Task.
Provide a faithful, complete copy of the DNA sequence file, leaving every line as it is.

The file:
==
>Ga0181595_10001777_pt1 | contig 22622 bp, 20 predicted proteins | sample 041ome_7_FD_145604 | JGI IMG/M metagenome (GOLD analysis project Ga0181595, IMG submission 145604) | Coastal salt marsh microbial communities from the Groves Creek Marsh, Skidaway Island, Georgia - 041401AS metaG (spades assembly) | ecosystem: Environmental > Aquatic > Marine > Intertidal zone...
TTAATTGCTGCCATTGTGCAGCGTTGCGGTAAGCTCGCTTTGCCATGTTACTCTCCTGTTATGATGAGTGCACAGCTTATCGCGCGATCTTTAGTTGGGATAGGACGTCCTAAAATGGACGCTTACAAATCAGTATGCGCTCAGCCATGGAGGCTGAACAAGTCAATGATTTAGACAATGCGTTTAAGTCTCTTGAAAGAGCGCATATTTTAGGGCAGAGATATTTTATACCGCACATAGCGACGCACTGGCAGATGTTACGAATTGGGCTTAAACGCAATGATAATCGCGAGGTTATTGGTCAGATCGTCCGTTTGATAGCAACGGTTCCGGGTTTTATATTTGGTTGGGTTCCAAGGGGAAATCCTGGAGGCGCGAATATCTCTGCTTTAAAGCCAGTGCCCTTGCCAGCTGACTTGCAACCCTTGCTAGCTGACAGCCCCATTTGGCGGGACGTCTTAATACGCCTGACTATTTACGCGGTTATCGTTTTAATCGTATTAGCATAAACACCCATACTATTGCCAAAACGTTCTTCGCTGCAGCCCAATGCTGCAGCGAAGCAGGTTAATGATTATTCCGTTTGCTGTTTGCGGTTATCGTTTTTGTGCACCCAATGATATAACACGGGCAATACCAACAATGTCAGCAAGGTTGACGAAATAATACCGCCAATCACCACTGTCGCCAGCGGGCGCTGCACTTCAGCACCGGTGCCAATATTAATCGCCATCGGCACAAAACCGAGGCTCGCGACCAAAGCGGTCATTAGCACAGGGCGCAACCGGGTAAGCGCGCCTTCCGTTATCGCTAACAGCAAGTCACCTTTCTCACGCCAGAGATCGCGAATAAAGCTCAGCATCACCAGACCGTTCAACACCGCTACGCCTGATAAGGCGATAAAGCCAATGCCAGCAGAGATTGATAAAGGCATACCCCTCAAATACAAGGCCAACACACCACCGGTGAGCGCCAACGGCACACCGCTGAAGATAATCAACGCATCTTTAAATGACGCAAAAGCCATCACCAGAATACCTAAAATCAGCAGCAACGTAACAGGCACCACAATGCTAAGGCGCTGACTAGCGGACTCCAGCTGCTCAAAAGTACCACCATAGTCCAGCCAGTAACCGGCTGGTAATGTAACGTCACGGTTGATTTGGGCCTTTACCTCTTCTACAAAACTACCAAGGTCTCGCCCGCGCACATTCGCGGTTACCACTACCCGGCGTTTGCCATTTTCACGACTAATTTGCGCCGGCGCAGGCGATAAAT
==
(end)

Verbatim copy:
>Ga0181595_10001777_pt1 | contig 22622 bp, 20 predicted proteins | sample 041ome_7_FD_145604 | JGI IMG/M metagenome (GOLD analysis project Ga0181595, IMG submission 145604) | Coastal salt marsh microbial communities from the Groves Creek Marsh, Skidaway Island, Georgia - 041401AS metaG (spades assembly) | ecosystem: Environmental > Aquatic > Marine > Intertidal zone...
TTAATTGCTGCCATTGTGCAGCGTTGCGGTAAGCTCGCTTTGCCATGTTACTCTCCTGTTATGATGAGTGCACAGCTTATCGCGCGATCTTTAGTTGGGATAGGACGTCCTAAAATGGACGCTTACAAATCAGTATGCGCTCAGCCATGGAGGCTGAACAAGTCAATGATTTAGACAATGCGTTTAAGTCTCTTGAAAGAGCGCATATTTTAGGGCAGAGATATTTTATACCGCACATAGCGACGCACTGGCAGATGTTACGAATTGGGCTTAAACGCAATGATAATCGCGAGGTTATTGGTCAGATCGTCCGTTTGATAGCAACGGTTCCGGGTTTTATATTTGGTTGGGTTCCAAGGGGAAATCCTGGAGGCGCGAATATCTCTGCTTTAAAGCCAGTGCCCTTGCCAGCTGACTTGCAACCCTTGCTAGCTGACAGCCCCATTTGGCGGGACGTCTTAATACGCCTGACTATTTACGCGGTTATCGTTTTAATCGTATTAGCATAAACACCCATACTATTGCCAAAACGTTCTTCGCTGCAGCCCAATGCTGCAGCGAAGCAGGTTAATGATTATTCCGTTTGCTGTTTGCGGTTATCGTTTTTGTGCACCCAATGATATAACACGGGCAATACCAACAATGTCAGCAAGGTTGACGAAATAATACCGCCAATCACCACTGTCGCCAGCGGGCGCTGCACTTCAGCACCGGTGCCAATATTAATCGCCATCGGCACAAAACCGAGGCTCGCGACCAAAGCGGTCATTAGCACAGGGCGCAACCGGGTAAGCGCGCCTTCCGTTATCGCTAACAGCAAGTCACCTTTCTCACGCCAGAGATCGCGAATAAAGCTCAGCATCACCAGACCGTTCAACACCGCTACGCCTGATAAGGCGATAAAGCCAATGCCAGCAGAGATTGATAAAGGCATACCCCTCAAATACAAGGCCAACACACCACCGGTGAGCGCCAACGGCACACCGCTGAAGATAATCAACGCATCTTTAAATGACGCAAAAGCCATCACCAGAATACCTAAAATCAGCAGCAACGTAACAGGCACCACAATGCTAAGGCGCTGACTAGCGGACTCCAGCTGCTCAAAAGTACCACCATAGTCCAGCCAGTAACCGGCTGGTAATGTAACGTCACGGTTGATTTGGGCCTTTACCTCTTCTACAAAACTACCAAGGTCTCGCCCGCGCACATTCGCGGTTACCACTACCCGGCGTTTGCCATTTTCACGACTAATTTGCGCCGGCGCAGGCGATAAAT